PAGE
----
Gov. Chris Christie wants to require unemployed New Jerseyans to conduct weekly searches on a state-managed job website in order to be eligible for unemployment benefits, according to a published report.
Currently, people seeking those benefits are only required to touch base with state authorities by phone, mail, online or in person.
Christie believes that if people are required to search Jobs4Jersey.com on a weekly basis, they'll be more likely to find work faster, which would save the state -- and taxpayers -- money in unemployment checks.
The state Department of Labor and Workforce Development said checking the jobs site weekly is "the very least that a claimant can do," and that if an individual won't even register with Jobs4Jersey, "he or she is not actively seeking work and should not collect benefits," according to NJ.com.
About 150,000 New Jersey residents file unemployment claims each week, according to Bureau of Labor statistics cited by NJ.com. The state has one of the highest unemployment rates in the country at 9.6 percent.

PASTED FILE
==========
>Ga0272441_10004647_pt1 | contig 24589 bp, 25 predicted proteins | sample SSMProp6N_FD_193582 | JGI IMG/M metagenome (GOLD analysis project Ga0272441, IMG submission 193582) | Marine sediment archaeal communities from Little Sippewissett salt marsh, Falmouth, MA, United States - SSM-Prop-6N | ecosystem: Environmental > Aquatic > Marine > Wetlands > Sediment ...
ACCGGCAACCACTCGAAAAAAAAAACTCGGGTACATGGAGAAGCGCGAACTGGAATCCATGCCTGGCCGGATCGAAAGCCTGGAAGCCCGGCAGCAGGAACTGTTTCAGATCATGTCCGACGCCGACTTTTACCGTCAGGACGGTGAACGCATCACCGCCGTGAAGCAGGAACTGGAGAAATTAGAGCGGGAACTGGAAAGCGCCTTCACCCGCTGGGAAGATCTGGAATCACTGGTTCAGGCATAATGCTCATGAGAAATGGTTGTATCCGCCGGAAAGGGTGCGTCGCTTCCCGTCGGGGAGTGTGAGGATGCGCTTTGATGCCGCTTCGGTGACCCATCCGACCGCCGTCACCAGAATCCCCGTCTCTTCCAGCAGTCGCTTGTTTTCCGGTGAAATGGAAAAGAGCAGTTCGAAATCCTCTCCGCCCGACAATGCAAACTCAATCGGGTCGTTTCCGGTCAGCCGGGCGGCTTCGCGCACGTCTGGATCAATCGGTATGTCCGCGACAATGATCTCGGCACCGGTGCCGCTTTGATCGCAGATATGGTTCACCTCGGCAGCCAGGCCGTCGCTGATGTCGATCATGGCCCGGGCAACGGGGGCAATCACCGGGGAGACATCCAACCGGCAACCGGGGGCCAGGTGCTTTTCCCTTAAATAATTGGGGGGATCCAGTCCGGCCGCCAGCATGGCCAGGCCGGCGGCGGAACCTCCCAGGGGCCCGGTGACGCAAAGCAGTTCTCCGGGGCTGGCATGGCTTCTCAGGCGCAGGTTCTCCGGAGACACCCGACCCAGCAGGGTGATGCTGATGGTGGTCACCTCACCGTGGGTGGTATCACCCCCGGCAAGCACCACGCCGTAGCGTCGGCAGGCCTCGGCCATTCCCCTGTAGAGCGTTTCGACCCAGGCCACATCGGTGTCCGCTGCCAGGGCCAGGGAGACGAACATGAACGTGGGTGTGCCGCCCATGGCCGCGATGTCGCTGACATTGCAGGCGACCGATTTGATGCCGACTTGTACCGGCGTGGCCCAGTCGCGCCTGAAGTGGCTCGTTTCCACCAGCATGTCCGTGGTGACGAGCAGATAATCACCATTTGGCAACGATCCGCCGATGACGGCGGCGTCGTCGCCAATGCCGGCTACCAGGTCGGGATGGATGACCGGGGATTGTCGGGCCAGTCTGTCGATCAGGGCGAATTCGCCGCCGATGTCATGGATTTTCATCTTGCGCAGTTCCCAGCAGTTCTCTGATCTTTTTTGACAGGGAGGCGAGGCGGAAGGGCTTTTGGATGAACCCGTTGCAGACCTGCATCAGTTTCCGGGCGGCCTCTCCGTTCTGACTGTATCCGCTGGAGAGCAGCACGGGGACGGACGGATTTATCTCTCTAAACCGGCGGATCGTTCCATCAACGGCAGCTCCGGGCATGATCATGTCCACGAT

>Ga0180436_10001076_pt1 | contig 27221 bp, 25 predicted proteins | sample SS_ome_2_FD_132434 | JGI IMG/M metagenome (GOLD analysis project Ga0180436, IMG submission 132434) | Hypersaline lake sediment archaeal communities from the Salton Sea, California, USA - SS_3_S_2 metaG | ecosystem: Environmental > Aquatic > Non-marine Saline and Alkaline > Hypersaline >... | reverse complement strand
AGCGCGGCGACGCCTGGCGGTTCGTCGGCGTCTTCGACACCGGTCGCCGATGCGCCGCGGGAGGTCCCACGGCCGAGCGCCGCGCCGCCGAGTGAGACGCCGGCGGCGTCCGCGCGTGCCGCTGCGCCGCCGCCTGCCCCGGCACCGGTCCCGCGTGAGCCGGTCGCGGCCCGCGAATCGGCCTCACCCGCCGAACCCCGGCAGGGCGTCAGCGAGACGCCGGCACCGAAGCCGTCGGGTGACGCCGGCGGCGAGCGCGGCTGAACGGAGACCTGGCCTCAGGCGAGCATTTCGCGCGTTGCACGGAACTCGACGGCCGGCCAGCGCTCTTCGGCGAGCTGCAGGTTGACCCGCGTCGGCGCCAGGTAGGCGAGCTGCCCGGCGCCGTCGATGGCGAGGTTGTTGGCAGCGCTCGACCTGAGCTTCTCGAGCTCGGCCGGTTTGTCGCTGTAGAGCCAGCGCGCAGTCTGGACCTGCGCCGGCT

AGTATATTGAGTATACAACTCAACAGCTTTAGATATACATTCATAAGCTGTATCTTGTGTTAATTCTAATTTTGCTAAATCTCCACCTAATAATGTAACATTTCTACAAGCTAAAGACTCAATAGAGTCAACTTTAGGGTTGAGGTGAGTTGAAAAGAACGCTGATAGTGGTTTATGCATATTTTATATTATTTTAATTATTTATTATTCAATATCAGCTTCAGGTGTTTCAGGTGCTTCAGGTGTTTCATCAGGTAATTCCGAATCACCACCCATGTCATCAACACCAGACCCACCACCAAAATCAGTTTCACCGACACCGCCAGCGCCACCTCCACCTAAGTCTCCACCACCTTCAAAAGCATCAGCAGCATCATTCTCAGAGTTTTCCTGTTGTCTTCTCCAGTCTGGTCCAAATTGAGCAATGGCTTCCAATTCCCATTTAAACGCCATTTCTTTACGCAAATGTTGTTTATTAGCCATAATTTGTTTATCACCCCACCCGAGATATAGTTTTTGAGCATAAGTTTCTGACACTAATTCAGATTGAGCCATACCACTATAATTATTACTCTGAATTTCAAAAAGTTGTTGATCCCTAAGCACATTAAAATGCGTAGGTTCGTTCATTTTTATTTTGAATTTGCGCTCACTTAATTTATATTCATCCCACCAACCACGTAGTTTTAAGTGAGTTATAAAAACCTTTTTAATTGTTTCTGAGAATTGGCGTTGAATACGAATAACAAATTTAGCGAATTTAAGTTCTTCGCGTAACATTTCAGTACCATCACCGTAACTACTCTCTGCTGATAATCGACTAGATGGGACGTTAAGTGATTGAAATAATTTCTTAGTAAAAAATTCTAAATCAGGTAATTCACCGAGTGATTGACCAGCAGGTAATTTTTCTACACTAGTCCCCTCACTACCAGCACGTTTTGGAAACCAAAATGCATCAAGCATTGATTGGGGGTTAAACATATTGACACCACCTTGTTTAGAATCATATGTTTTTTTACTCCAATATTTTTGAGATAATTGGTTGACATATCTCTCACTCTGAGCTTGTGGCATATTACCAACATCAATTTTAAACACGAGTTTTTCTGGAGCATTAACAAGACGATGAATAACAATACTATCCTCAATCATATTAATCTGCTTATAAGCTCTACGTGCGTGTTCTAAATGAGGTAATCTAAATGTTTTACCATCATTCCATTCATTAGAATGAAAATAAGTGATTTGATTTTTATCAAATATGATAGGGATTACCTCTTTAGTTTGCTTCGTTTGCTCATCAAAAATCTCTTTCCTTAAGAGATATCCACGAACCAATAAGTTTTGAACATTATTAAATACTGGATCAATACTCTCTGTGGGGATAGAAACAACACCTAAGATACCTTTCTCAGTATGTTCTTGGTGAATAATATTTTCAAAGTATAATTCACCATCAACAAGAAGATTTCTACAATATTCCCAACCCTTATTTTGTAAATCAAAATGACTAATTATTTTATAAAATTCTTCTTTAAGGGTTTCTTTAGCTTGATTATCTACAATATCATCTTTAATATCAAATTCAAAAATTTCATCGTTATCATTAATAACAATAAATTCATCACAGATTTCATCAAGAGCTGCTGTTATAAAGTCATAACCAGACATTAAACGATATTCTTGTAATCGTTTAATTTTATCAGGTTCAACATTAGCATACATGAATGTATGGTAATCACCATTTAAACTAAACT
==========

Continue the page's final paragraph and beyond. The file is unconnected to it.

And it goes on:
Opponents of the proposed requirement argue that such a requirement would unfairly impact jobless residents who do not have Internet access in their homes.
Mercer County Democratic Assemblyman Wayne DeAngelo, who has fought to make it easier to obtain unemployment benefits, told NJ.com the proposal "would prove very cumbersome for those without access to the Internet, those who may not feel comfortable using technology and those who may have trouble understanding the directions."
Neither the Christie administration nor the Labor Department would respond to NJ.com's requests for comment.
A public hearing on the proposal is scheduled for Friday.